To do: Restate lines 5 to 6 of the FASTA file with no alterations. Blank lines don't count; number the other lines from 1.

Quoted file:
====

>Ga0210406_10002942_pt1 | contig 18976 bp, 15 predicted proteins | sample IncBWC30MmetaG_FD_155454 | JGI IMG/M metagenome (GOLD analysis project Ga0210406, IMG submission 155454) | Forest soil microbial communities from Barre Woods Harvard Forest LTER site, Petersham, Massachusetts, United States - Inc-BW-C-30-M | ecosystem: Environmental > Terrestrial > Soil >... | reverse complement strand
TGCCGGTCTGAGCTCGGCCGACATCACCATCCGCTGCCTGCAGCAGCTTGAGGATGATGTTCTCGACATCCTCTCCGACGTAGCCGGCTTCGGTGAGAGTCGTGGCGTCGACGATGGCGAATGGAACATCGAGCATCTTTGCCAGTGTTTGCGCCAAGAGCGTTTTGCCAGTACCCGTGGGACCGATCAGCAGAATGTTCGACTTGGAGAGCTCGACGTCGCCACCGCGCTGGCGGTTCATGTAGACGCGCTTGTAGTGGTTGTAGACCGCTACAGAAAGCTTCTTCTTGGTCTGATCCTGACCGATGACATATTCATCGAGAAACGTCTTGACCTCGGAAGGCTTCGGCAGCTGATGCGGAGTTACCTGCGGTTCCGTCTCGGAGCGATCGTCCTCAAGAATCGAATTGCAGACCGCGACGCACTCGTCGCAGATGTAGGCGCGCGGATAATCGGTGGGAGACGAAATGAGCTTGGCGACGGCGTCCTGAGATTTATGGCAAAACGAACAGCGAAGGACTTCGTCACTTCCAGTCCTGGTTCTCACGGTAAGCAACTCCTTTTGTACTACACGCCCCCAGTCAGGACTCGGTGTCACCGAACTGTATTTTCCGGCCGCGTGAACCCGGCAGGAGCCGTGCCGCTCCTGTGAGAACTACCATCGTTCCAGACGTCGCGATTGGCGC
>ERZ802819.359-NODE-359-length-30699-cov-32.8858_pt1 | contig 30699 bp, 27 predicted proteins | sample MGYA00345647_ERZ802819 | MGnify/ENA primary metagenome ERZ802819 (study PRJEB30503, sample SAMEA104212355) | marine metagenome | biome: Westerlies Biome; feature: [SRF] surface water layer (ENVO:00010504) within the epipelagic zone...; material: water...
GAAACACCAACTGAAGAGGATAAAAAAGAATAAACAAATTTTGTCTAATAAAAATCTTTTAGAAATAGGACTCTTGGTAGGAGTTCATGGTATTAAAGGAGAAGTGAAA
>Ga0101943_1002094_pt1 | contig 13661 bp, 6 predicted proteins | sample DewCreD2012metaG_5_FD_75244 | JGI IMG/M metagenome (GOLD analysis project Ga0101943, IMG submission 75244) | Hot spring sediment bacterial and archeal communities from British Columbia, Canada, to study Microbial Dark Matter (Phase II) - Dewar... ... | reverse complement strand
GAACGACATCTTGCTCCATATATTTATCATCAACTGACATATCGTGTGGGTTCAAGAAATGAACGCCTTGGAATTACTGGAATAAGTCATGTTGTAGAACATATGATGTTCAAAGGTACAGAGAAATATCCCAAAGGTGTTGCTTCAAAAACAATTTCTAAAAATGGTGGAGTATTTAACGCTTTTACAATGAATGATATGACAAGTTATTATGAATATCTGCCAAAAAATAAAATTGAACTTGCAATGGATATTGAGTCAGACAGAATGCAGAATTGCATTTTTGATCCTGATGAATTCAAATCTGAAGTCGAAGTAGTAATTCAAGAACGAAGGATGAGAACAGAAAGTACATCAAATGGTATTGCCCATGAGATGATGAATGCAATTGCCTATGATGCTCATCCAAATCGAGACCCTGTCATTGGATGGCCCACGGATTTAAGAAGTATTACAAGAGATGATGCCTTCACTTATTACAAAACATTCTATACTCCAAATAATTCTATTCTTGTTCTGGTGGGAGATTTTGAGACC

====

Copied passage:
>Ga0101943_1002094_pt1 | contig 13661 bp, 6 predicted proteins | sample DewCreD2012metaG_5_FD_75244 | JGI IMG/M metagenome (GOLD analysis project Ga0101943, IMG submission 75244) | Hot spring sediment bacterial and archeal communities from British Columbia, Canada, to study Microbial Dark Matter (Phase II) - Dewar... ... | reverse complement strand
GAACGACATCTTGCTCCATATATTTATCATCAACTGACATATCGTGTGGGTTCAAGAAATGAACGCCTTGGAATTACTGGAATAAGTCATGTTGTAGAACATATGATGTTCAAAGGTACAGAGAAATATCCCAAAGGTGTTGCTTCAAAAACAATTTCTAAAAATGGTGGAGTATTTAACGCTTTTACAATGAATGATATGACAAGTTATTATGAATATCTGCCAAAAAATAAAATTGAACTTGCAATGGATATTGAGTCAGACAGAATGCAGAATTGCATTTTTGATCCTGATGAATTCAAATCTGAAGTCGAAGTAGTAATTCAAGAACGAAGGATGAGAACAGAAAGTACATCAAATGGTATTGCCCATGAGATGATGAATGCAATTGCCTATGATGCTCATCCAAATCGAGACCCTGTCATTGGATGGCCCACGGATTTAAGAAGTATTACAAGAGATGATGCCTTCACTTATTACAAAACATTCTATACTCCAAATAATTCTATTCTTGTTCTGGTGGGAGATTTTGAGACC